Gold could “re-test” is current low price support level and head towards five-year lows reached earlier this summer, as attention turns to a crucial meeting of US central bank rate setters this week.

The precious metal dipped below the psychologically important threshold of $1,100 an ounce on the New York Comex exchange on Friday, The Bullion Desk says, before recovering to around $1,107. It edged up again in Asia overnight to settle at a $1,109, with traders predicting the near-term trend will depend heavily on the Federal Reserve’s rates decision.

A move to increase rates will put fresh downward pressure on commodities and especially gold, which does not pay an income and so would look increasingly unattractive compared to other assets. The gold price also moves in the opposite direction from that of  the US dollar, which should rise when rates are increased.

If, however, rates are held again, what will happen to gold will be determined by how the Fed reached its decision and whether it signals that the postponement is short-term. A more “dovish” stance, pointing to a later rise, could trigger a rally, though this will itself “depend how equity and currency markets also react to the Fed’s decisions”, HSBC’s James Steel told Reuters.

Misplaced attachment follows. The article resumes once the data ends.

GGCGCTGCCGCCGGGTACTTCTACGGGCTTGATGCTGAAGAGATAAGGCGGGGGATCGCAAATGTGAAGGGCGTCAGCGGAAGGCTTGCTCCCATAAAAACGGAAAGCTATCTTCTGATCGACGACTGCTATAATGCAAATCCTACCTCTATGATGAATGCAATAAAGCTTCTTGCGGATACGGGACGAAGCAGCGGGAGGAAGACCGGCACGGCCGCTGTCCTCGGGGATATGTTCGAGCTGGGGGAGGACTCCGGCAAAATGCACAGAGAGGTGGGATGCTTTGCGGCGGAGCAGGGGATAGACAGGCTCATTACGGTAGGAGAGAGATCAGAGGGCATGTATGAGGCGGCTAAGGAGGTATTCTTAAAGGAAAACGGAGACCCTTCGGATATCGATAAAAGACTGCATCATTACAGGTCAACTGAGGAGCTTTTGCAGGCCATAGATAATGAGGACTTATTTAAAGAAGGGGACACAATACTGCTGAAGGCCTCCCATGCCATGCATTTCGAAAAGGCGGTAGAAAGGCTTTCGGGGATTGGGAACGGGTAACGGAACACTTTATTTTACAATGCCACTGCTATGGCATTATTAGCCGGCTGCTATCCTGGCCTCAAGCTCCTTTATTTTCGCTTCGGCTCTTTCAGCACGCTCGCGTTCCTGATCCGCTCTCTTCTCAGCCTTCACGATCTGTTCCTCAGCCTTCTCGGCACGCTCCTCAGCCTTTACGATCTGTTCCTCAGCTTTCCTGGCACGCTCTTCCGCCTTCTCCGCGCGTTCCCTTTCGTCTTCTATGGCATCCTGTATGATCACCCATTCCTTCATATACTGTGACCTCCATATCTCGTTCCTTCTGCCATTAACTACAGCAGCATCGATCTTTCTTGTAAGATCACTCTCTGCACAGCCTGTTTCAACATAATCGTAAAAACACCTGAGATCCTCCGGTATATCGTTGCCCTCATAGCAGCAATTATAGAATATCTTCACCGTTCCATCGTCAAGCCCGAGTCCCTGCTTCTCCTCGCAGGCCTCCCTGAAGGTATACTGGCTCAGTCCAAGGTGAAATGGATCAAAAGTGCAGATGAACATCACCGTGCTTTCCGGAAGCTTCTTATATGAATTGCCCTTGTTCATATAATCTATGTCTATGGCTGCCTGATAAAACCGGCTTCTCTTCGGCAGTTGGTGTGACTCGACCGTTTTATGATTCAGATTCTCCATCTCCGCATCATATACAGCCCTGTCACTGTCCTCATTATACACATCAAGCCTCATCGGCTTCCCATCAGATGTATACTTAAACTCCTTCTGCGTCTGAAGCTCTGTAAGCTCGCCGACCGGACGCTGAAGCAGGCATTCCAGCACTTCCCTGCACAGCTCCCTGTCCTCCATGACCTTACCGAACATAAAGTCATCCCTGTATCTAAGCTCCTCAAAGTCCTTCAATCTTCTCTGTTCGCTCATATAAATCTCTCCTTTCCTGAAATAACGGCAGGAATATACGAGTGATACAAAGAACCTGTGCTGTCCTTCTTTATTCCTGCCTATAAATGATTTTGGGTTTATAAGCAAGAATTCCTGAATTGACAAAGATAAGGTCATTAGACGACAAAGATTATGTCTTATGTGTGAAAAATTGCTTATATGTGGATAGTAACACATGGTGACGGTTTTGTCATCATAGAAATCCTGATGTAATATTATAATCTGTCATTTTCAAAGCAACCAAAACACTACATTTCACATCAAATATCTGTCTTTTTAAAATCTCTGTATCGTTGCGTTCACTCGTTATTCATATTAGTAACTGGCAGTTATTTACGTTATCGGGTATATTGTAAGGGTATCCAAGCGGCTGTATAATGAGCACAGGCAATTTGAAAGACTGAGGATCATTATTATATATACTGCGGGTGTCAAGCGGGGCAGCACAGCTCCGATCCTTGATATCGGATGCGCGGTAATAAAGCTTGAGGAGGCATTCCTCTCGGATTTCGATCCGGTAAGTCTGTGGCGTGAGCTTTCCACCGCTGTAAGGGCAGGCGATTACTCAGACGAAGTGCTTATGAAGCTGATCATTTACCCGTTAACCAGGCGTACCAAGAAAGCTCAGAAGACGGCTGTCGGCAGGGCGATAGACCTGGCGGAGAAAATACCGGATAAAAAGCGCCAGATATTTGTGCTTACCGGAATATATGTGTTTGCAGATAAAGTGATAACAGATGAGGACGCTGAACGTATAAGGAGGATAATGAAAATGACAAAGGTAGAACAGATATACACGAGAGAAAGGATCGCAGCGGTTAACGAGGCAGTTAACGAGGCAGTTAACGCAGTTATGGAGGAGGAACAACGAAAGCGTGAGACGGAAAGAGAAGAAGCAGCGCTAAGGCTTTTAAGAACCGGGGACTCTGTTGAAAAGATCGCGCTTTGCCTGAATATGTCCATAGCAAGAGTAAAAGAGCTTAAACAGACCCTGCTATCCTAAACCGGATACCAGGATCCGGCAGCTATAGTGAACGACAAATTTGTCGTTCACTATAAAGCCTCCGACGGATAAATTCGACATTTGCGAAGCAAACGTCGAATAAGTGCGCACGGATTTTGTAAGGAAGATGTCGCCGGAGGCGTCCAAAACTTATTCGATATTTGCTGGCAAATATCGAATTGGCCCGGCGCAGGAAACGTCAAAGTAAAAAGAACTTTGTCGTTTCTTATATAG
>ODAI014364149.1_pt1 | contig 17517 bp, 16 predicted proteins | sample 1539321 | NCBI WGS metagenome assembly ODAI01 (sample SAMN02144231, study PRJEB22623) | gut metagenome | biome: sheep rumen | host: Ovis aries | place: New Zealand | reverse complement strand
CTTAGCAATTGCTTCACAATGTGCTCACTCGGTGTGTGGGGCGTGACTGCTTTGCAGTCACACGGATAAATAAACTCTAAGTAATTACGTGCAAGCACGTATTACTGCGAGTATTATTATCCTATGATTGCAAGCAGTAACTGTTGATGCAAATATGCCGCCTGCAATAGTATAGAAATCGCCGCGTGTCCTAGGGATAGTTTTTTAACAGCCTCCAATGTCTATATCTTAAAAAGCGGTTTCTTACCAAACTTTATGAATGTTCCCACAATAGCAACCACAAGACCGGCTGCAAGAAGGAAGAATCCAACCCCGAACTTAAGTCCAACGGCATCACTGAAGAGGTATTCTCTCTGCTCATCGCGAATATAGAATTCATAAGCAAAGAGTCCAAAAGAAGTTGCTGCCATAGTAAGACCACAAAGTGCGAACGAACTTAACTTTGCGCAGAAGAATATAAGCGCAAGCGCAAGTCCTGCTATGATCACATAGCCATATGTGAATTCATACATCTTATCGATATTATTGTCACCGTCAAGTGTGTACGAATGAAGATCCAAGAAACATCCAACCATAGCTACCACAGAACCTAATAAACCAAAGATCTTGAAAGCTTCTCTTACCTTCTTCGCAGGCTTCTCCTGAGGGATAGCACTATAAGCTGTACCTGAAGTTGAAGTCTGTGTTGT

Overall, traders remain bearish on gold, which as an inflation-hedge is struggling at a time of price stagnation. Hedge funds and other institutional investors have cut their ‘long’ positions to a three-week low and increased their ‘short’ positions, effectively banking on the price falling.

Reuters technical analyst Wang Tao said before the Fed meeting the price would “re-test” the $1,099 level, at which it has found support recently, and there is “a good chance of breaking below this level”. The next support to be found would come in at  $1,089.

Gold closed at a five-and-a-half year low of $1,084 in July.